Time capsule found at The Royal College of Surgeons of Edinburgh
Two newspapers from 19 March 1909, two postcards and a list of names dated 26 March 1909 have been found inside a snuff tin by workmen in Edinburgh.
The 105-year-old time capsule was found at the museum section of The Royal College of Surgeons of Edinburgh under the Playfair Building.
The building is closed as it undergoes a Heritage Lottery funded revamp to turn it into a modern, public museum.
It is scheduled to reopen in autumn 2015.
The museum has not been radically altered since 1908.
Chris Henry, The Royal College of Surgeons of Edinburgh's Director of Heritage, said: "We were aware from historical records that there was an 'official' time capsule buried in the college's grounds from 1830, but finding this time capsule came as a complete surprise.
"It must have been placed secretly by the construction workers during the 1909 extension work, without the knowledge of the college.
"Considering the tin has been underground for over 100 years, it is in surprisingly good condition, as are the contents."
The snuff tin 'capsule' would have originally contained Kendal Brown Scented Snuff, manufactured in the Lake District town of same name by Samuel Gawith.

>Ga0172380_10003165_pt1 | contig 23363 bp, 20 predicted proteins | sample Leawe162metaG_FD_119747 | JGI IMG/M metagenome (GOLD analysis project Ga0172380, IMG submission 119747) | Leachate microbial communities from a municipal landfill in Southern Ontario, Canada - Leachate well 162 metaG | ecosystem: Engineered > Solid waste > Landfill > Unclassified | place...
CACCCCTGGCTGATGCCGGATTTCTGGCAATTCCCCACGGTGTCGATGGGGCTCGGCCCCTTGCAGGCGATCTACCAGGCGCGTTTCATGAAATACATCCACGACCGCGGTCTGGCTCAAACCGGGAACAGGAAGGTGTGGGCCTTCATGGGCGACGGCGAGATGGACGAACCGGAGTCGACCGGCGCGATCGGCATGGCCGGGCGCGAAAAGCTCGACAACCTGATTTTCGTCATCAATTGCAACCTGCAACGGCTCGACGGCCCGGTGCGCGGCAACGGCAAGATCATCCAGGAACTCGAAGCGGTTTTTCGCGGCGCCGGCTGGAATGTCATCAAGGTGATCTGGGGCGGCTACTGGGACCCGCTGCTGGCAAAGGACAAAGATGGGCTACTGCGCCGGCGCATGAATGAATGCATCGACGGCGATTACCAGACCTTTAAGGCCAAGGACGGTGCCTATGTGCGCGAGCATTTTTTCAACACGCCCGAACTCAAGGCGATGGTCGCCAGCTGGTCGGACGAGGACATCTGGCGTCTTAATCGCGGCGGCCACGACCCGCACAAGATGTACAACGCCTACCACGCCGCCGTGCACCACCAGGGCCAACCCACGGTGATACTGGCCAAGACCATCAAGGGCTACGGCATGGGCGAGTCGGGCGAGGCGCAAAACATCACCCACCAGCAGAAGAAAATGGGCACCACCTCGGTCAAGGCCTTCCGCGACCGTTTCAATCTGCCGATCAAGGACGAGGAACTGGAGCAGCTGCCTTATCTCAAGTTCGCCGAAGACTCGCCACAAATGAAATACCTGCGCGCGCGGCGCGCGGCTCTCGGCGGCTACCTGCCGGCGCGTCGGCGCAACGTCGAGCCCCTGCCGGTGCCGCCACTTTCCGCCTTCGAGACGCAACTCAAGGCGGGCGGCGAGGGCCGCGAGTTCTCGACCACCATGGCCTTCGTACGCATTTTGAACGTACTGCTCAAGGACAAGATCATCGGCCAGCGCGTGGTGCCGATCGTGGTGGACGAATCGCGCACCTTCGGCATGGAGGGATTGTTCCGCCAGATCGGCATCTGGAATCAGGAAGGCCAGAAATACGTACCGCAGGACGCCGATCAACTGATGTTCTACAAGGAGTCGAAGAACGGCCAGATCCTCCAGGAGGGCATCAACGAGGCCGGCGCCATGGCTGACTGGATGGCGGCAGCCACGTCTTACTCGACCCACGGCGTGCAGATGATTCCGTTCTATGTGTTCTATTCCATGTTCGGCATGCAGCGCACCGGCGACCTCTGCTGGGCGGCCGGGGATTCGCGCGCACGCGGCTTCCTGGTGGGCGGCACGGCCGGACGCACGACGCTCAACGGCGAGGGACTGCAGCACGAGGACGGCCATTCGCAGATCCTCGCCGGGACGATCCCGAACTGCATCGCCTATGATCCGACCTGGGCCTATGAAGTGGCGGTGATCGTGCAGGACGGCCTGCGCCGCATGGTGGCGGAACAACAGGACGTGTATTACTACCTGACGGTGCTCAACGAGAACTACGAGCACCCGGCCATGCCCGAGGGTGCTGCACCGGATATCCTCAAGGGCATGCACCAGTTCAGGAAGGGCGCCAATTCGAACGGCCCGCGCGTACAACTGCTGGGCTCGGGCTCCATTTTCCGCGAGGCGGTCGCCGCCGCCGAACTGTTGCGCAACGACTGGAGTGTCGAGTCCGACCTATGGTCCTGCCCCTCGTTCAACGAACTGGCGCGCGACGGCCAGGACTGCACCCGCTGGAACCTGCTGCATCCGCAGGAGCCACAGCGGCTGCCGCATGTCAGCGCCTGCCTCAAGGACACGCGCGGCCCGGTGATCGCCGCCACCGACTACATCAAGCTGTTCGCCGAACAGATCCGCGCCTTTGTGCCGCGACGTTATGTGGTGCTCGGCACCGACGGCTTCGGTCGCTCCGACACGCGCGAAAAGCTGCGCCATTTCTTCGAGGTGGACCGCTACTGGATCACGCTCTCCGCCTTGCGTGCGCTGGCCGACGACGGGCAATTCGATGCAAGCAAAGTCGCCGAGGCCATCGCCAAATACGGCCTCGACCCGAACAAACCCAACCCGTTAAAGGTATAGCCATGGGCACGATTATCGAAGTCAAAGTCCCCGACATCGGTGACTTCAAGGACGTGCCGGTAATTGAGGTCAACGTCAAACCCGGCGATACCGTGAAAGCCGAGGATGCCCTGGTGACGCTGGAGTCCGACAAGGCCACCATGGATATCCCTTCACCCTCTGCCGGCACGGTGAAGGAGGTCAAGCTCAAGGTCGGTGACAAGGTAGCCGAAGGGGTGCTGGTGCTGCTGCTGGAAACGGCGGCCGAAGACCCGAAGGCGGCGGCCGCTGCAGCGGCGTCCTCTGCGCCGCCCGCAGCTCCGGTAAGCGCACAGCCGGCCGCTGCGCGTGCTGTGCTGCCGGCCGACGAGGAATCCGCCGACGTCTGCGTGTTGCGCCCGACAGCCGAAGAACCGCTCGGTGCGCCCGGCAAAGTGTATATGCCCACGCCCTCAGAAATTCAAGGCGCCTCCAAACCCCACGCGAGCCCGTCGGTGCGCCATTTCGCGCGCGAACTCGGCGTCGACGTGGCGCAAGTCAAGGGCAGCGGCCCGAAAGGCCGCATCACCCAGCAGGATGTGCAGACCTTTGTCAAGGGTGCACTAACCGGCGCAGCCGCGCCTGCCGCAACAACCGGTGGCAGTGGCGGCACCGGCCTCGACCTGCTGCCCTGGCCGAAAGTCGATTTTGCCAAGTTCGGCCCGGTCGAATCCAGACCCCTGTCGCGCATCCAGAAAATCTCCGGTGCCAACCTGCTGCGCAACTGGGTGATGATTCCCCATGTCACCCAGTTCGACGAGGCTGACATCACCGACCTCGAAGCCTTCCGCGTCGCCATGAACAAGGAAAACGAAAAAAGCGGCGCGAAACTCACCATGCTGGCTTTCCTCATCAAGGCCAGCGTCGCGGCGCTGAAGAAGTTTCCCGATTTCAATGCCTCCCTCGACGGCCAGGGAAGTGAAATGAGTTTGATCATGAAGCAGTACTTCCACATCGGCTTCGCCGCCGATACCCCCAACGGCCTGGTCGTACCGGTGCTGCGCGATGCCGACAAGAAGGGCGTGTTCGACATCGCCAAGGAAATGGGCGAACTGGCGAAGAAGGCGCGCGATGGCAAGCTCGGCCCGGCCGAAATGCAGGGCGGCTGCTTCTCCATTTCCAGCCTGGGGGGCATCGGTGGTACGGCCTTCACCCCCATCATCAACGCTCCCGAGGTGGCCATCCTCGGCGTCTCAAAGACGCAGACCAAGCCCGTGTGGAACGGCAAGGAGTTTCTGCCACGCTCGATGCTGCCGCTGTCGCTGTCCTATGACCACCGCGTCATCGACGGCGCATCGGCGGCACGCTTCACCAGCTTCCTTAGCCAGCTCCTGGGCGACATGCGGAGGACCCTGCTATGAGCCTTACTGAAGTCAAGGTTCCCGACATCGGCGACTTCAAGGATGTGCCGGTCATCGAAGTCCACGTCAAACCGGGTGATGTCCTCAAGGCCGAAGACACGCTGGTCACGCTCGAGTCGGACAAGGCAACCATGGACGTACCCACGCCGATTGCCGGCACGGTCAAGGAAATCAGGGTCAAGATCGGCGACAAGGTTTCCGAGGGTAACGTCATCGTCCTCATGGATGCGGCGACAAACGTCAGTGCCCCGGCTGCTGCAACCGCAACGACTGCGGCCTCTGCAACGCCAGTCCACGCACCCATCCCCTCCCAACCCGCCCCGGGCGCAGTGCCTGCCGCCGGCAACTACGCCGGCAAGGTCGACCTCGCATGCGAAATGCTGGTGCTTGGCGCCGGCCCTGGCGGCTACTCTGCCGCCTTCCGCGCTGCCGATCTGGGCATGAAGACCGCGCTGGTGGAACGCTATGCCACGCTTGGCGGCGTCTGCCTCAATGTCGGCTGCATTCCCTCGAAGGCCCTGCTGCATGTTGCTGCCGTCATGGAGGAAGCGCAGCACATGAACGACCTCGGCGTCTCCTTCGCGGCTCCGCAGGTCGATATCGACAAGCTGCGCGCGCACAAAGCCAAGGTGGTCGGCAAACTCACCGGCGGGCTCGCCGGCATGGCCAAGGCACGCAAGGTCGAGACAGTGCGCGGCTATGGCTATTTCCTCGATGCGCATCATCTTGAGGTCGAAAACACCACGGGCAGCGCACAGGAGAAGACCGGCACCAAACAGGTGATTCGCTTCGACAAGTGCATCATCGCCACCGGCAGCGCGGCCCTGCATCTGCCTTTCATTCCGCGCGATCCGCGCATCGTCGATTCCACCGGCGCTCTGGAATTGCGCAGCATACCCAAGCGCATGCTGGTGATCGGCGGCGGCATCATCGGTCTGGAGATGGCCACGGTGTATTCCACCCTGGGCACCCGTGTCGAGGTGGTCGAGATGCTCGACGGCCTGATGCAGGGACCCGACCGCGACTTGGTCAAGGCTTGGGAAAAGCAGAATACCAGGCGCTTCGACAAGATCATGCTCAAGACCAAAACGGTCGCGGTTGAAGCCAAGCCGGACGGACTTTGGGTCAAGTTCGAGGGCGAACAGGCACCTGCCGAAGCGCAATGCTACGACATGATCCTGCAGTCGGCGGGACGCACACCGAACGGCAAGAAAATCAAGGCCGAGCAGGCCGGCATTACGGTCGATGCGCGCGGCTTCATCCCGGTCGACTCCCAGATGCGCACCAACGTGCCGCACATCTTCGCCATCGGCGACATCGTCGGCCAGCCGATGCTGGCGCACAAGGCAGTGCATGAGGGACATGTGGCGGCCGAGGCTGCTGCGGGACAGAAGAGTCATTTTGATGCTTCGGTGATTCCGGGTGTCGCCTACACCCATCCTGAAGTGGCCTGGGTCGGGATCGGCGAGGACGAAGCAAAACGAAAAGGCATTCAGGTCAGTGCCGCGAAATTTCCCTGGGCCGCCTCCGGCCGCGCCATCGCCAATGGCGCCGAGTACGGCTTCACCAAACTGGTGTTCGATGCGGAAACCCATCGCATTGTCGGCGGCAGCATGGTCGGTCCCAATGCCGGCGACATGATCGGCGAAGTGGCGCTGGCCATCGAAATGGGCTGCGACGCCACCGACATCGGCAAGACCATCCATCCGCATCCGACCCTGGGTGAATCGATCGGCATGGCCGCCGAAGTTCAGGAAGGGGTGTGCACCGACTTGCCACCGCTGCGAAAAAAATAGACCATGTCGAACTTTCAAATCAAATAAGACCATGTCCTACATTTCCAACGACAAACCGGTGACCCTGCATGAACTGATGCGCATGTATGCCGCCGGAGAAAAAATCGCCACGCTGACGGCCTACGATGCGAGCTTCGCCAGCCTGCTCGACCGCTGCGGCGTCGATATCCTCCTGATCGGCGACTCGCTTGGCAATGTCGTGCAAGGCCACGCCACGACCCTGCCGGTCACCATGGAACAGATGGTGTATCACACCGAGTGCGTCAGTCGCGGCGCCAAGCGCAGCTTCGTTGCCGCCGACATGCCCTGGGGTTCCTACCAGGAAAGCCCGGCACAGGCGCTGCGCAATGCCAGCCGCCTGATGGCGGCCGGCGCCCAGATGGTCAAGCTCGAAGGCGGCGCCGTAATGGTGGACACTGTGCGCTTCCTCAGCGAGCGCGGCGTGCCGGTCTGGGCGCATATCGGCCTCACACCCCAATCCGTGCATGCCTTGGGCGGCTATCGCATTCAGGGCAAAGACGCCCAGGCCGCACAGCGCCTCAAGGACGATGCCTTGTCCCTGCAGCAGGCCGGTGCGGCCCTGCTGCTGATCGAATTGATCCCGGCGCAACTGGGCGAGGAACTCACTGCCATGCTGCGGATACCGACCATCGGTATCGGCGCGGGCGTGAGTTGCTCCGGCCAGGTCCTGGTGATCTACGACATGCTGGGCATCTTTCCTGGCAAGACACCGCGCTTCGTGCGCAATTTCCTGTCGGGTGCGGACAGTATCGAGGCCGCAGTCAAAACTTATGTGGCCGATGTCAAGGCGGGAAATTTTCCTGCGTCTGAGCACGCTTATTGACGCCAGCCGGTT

Given a regular tin held 10g of powdered tobacco, the time capsule tin would have held a considerable amount of snuff, perhaps shared by the men during their working day.
The snuff brand is still in production today, using much of the original machinery from the inception of the company in 1793.
The first newspaper discovered within the snuff tin, "The Labour Leader: A Weekly Journal of Socialism, Trade Unionism and Politics", was set up by Scottish socialist Keir Hardie MP Hardie is regarded as one of the pioneers of the Independent Labour Party and Labour Party, which grew out of the trade union and socialist movements of the nineteenth century.
The newspaper carries a number of articles concerning socialist movements throughout Europe, and includes stories on the Paris Strike, "The Liberal Betrayal", "Welsh Notes" on the threatened coal strike and the Russian revolutionary "Azeff Affair".
The second newspaper "The Illustrated Carpenter and Builder", is a weekly journal published by John Dicks and established in 1877.
It includes building-related articles, discussions, floor plans and scale drawings.
This week's cover story concerns the designs for a suburban house "near London", to cost £500. This equates to approximately £52,500 today.
Also included within the capsule were two postcards depicting the Scottish National Exhibition of 1908, which took place to the west of the city in the grounds of the Saughton Hall Estate.
It featured a Senegalese village, a water chute, helter-skelter and a figure eight railway. More than 3.5 million people visited the exhibition over six months, with entrants being charged 6d.
Finally, there was the piece of paper listing all the joiners from Scott Morton & Co. who carried out interior design work during the 1909 construction.